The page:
The one thing everyone agreed upon was that each state represents a different case of circumstances and must be treated separately.
López-Gatell said Tuesday in his daily evening press conference that there are some Mexican states that show a decreasing number of infections and deaths, with no shortages of hospital beds. He mentioned specifically the states of Colima, Chiapas and Chihuahua. Nevertheless, he said, “on June 1, we will definitely not be back to normal.”
At the Conago gathering, most of the governors called on the government to revise the way the cases, intubations are deaths are being tallied, with some echoing – according to their political party – the complains raised by the former health secretaries. The governors pointed to “inconsistencies” in López-Gatell’s counting method, referring to it as the leading obstacle to establishing a homogenous, nationwide strategy to fight the disease.
Even still, the reopening of the Mexican economy will certainly be easier said than done. Any wrong move could lead to a pandemic rebound, and the political careers of each of the governors will depend on how each straddles this delicate tightwire.
Then there are the businessmen who are in a hurry to get back to making money. Most noteworthy are the auto assembly plants in the states of Puebla, Guanajuato, the State of Mexico and Sonora. Puebla, which had originally banned any return to work for the Volkswagen and Audi auto assembly plants, has now accepted a return to work with the car manufacturers working at a 30 percent capacity and within strict sanitary controls, including safe distancing of workers, nose and mouth covering masks and lots of sanitizing gel for constant hand-cleansing.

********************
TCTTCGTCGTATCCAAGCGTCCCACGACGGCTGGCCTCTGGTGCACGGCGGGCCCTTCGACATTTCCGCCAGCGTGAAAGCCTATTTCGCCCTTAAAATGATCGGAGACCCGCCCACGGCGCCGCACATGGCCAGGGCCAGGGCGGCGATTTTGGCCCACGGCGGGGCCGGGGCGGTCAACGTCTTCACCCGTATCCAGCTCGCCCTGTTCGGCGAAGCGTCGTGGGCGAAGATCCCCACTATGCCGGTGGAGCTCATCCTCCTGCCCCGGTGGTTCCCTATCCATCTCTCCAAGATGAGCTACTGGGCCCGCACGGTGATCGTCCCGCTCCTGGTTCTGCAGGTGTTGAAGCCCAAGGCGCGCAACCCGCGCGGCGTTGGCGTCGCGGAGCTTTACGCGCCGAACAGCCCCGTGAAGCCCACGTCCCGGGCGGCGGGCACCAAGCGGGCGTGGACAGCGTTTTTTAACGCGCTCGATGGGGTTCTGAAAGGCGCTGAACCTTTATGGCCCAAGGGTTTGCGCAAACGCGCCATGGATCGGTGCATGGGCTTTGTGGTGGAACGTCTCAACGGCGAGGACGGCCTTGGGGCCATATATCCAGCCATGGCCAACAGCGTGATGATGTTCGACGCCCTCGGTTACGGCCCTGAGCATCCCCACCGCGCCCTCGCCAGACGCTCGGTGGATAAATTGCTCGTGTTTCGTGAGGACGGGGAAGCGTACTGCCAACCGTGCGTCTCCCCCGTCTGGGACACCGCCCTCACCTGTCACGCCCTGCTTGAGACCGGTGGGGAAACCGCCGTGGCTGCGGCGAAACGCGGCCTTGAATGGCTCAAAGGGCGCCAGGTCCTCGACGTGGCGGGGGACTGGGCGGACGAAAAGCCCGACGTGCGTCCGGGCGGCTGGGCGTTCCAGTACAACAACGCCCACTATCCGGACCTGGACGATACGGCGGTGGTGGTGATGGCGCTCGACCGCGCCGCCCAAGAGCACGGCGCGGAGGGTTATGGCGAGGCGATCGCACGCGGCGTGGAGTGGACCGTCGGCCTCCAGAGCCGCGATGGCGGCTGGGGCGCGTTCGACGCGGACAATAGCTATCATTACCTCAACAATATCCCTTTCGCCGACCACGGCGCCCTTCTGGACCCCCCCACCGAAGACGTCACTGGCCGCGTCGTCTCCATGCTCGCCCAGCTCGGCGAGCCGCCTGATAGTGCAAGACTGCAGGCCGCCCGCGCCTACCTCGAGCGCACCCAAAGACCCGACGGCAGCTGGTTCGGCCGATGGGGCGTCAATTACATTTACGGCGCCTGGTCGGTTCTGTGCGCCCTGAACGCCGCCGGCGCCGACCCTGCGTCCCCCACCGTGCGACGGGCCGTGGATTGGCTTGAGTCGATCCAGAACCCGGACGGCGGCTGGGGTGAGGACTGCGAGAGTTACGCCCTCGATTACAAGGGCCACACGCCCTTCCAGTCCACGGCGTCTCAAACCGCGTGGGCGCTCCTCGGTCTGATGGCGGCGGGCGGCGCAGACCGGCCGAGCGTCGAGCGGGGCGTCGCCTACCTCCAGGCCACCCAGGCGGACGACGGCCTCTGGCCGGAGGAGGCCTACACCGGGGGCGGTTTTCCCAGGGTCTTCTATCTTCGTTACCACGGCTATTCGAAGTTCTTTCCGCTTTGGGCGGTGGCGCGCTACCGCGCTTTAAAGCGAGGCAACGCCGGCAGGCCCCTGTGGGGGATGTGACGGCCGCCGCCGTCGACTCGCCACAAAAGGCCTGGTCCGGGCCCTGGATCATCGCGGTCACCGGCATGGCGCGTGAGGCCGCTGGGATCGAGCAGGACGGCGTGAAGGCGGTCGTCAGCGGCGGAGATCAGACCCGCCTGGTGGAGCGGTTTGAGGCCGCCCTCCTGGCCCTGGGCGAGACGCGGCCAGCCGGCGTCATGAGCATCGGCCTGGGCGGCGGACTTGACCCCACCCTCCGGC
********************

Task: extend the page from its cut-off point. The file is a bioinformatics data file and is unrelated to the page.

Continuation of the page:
Certainly, all of the maquiladoras along the Mexican cities bordering with the United States want to get back on line immediately because with United States lifting the the stay-home order, they expect a surge in consumption right away.
Another priority for Mexican states is the reopening of their tourism and hospitality services, most of which are near bankruptcy and urgently need to start making money again. Top emergency priorities, as voiced by their governors, are the states of Quintana Roo, Guerrero, Baja California Sur, Jalisco and Nayarit.
López-Gatell said on Tuesday, May 26, that “the way this is going to happen is that in each of the 32 states we will be presenting a report on covid-19 contagion.”
“The traffic light determination will be based on risk,” he said to the governors.
“Do not have your citizens think that on June 1, we’re getting back to normality, nor that we are going back to doing all the activities we carried out before. That’s not going to happen.”
Most definitely, Lpez-Gatell is today the target of ´nearly every political sniper – and the nation is full of them – with the mission impossible job of bringing order to a disorderly nation.
…May 28, 2020